Most Predictable Quarterback Stats (2020 Update)
When projecting player stats, it can be tempting to simply look at the previous season as a sign of things to come and build expectations accordingly. While this can be a valuable exercise, if the analysis is predicated on the wrong stats, the effort will be all for naught.
This study will shed some light on which commonly referenced stats are the most reliable indicators of future quarterback performance, as well as which commonly referenced stats might be misleading.
This article has been updated to reflect data through 2019.
Quarterback Predictability Methodology
This study considered 13 common quarterback per-game statistics for quarterbacks who started at least 10 games in consecutive years. The decision to use per-game stats is based on the fact that total games played are extremely unpredictable for all positions—quarterbacks with an ADP in the top 200 over the last 10 years saw a year-to-year correlation of .05 for games played. Therefore, all year-long volume stats showed very little year-over-year correlation. Using this methodology, the sample is 198 quarterbacks who meet the criteria over the last 10 seasons.
The table below lists the year-to-year correlations for 13 separate quarterback stats using the methodology described above.
With an understanding of why per-game stats correlate so strongly from year to year, we can take a closer look at which are the most reliable in predicting the upcoming season for a given quarterback.
Of the per-game volume stats, passing yards are the strongest from year to year. All of the other per-game volume numbers (pass attempts per game, fantasy points per game, and touchdowns per game) have a moderate year-to-year correlation, but it's not to the point where you'd look at the previous season's numbers and feel comfortable projecting those numbers forward.
Also, note that touchdowns carry so much weight when it comes to fantasy scoring that their relatively low year-to-year correlation brings down the correlation for fantasy scoring as well.
The Smart Way to Use Efficiency
The relatively weak year-to-year correlations of the efficiency metrics lend some insight into why yardage is so predictable even though attempts might fluctuate from one year to the next. In fact, other than completion percentage, we cannot rely on any of the commonly referenced efficiency metrics, such as yards per attempt, touchdown rate or interception rate, as predictable stats based on the previous season's data.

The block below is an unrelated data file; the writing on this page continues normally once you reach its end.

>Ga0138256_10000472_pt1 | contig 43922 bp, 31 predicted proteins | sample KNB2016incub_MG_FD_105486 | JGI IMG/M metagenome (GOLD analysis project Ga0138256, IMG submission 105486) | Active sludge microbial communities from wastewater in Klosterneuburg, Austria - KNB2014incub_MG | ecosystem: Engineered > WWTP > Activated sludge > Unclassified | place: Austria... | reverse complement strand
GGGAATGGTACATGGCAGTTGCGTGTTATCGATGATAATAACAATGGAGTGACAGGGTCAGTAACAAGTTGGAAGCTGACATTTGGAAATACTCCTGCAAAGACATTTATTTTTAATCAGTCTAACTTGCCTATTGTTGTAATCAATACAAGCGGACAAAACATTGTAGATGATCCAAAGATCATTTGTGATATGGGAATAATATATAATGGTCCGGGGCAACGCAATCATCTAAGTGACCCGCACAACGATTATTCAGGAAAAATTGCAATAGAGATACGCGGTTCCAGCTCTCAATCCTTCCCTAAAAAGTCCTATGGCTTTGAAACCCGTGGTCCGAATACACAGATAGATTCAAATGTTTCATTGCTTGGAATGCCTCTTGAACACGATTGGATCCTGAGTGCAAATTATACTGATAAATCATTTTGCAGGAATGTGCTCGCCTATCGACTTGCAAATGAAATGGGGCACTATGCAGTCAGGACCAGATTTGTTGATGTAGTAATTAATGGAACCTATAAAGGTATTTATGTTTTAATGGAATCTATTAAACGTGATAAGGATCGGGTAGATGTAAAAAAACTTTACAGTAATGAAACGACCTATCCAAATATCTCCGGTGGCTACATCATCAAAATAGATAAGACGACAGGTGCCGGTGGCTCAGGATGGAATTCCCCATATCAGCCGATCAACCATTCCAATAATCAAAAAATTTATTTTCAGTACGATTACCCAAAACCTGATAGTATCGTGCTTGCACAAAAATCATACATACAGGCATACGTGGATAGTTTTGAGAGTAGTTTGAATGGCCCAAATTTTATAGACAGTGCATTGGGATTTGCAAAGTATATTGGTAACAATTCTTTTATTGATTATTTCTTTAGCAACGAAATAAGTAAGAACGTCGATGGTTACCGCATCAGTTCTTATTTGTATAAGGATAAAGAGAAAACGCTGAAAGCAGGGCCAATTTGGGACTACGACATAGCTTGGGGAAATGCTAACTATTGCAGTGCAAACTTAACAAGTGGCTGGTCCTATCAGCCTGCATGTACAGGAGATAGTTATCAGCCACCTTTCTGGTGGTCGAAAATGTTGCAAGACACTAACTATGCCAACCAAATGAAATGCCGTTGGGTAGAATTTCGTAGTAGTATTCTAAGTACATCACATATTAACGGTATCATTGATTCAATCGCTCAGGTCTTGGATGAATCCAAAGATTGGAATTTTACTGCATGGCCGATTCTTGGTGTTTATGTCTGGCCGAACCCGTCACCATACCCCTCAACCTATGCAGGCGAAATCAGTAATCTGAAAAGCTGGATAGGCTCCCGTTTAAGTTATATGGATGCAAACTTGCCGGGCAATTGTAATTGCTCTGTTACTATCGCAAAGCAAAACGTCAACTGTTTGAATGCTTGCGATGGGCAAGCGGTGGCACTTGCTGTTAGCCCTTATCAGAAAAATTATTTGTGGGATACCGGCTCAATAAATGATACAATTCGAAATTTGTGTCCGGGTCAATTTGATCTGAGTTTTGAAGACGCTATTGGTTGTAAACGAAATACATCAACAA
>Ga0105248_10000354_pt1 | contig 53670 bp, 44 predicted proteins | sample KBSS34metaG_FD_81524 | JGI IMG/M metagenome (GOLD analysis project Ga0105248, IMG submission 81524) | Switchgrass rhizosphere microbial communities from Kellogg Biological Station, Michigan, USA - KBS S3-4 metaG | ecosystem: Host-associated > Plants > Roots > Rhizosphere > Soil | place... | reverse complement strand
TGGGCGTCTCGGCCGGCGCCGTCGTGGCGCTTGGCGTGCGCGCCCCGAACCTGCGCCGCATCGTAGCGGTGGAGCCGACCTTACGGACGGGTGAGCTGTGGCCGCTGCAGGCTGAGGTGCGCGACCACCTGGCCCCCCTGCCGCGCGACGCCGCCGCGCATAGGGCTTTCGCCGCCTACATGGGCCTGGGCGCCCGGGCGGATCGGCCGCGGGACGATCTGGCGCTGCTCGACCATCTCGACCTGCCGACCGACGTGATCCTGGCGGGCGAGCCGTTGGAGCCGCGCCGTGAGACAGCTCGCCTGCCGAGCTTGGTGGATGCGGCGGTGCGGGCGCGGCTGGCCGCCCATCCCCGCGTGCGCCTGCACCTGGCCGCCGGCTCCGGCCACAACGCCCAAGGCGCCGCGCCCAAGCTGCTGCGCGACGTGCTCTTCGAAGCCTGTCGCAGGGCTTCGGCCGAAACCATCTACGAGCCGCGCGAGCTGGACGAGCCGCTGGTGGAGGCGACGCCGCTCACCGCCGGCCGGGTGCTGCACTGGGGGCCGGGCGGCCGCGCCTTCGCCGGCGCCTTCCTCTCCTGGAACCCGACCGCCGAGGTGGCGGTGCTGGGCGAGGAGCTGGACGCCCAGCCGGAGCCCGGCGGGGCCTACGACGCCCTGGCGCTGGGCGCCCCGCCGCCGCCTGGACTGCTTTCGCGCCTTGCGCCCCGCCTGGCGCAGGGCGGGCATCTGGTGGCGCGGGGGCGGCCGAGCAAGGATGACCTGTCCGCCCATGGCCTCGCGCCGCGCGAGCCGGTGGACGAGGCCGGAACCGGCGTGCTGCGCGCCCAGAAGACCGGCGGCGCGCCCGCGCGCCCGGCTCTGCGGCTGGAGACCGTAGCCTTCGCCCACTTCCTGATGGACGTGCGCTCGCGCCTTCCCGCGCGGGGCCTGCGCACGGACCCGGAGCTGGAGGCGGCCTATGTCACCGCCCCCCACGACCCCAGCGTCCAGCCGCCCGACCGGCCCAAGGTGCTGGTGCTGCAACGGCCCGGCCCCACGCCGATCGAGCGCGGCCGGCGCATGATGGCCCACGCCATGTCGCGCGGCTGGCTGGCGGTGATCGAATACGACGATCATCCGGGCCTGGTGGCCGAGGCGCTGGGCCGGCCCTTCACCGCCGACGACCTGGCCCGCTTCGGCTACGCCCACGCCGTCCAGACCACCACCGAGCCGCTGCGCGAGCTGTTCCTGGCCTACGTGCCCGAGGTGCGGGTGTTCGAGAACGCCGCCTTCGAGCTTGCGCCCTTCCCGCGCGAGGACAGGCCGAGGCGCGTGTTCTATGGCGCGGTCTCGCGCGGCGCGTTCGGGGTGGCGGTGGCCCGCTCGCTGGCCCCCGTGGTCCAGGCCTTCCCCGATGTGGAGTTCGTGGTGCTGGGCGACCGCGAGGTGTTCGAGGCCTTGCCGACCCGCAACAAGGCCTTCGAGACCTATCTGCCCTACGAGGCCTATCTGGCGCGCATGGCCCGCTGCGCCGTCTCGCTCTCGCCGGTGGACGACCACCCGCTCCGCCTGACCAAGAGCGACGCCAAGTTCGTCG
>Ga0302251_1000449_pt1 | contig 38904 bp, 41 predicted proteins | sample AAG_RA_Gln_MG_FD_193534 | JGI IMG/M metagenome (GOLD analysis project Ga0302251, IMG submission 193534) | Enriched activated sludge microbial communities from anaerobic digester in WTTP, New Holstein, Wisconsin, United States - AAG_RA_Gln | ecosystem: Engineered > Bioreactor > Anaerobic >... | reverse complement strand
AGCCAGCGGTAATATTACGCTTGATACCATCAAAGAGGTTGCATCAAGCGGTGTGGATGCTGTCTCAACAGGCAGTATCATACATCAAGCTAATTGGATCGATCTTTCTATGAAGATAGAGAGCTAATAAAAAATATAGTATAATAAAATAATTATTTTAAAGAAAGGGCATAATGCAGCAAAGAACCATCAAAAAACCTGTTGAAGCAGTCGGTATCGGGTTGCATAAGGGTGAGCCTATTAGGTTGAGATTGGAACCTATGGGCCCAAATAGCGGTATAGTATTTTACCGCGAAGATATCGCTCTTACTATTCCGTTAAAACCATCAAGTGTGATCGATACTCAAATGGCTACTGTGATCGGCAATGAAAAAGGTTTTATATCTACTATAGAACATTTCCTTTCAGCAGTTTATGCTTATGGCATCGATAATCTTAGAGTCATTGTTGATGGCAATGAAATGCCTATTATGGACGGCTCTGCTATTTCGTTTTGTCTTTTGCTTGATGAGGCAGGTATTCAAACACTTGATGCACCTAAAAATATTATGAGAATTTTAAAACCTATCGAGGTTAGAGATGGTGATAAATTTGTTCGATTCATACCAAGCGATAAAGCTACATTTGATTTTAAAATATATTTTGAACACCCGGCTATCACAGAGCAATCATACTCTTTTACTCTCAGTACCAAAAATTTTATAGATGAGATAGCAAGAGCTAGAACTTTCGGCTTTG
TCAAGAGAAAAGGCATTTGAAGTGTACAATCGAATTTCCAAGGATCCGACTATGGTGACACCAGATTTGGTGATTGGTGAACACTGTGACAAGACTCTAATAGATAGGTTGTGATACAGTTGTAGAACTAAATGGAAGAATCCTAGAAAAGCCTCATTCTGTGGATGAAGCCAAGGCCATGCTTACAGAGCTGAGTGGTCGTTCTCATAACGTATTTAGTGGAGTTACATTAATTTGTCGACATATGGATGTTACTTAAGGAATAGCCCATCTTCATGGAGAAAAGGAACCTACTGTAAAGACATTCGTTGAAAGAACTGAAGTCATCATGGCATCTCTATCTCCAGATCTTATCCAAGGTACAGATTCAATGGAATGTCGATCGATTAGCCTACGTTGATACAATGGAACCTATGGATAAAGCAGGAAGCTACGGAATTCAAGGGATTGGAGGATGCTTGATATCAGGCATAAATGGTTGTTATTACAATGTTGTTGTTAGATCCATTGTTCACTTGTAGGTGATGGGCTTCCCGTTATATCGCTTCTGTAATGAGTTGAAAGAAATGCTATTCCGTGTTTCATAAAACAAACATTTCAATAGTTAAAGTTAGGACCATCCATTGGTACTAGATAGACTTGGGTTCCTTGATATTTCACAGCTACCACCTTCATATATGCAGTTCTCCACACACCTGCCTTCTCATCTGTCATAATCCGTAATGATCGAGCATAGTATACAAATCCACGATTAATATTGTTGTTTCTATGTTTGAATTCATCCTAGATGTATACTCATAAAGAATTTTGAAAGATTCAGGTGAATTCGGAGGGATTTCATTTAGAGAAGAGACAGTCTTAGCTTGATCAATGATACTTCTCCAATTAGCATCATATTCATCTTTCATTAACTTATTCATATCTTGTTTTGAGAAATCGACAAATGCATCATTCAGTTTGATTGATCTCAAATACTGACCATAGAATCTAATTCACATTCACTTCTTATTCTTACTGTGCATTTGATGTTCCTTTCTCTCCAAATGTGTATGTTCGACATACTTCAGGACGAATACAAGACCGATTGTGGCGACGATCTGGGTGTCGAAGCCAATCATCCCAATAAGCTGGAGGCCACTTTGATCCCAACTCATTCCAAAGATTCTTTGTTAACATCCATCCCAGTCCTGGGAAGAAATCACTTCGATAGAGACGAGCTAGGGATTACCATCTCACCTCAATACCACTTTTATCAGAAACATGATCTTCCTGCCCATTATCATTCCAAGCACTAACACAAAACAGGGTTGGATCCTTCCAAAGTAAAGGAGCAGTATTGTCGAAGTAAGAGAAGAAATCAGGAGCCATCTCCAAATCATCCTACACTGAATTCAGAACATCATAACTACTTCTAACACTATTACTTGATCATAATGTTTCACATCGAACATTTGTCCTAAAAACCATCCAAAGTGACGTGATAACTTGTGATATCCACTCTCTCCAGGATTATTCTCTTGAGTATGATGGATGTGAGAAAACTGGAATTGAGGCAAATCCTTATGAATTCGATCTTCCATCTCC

Consider the yearly touchdown rates of Russell Wilson, who ranks tops among active quarterbacks in career touchdown rate (6.0%, minimum 40 games) and is widely regarded as one of the most efficient quarterbacks in the league:
Even the most efficient quarterbacks can have some huge swings in their touchdown-scoring tendencies from year to year—we've seen Wilson with touchdown rates as high as 8.2% and as low as 3.8% over the course of a season. As such, the best application of efficiency metrics is probably to use the past season's data to gauge whether or not a quarterback is due for regression (be it positive or negative) to the league average, or to his individual average if there's a large enough sample.
Beware of Rushing Numbers
The fact is that most quarterbacks don’t run very much, so the majority of them are always going to have very low rushing totals from one year to the next—this explains the very strong correlation of rushing yards from year to year. If we narrow the sample down to quarterbacks who rushed for 200 or more yards in a season, the correlation drops to .57. Quarterbacks who rushed for 300 or more yards in a season saw a correlation of just .45, while the 21 quarterbacks that rushed for 400 or more yards in a single season since 2010 saw a statistically insignificant year-to-year correlation of .31.
We see the same effect when looking at rushing touchdowns. If a quarterback scored at least four in a given season, the rushing touchdown correlation fell to just .35.
Whether you're projecting player stats for an entire season or a single week, there are countless factors to consider outside of what happened in the past. During the offseason, though, numbers from the previous year are often the only hard data that we have to point to. Those numbers can be used as a reliable point of reference when the right factors are considered, and we now have an understanding of which stats are a sign of things to come for quarterbacks, as well as which ones might not serve as a future indicator.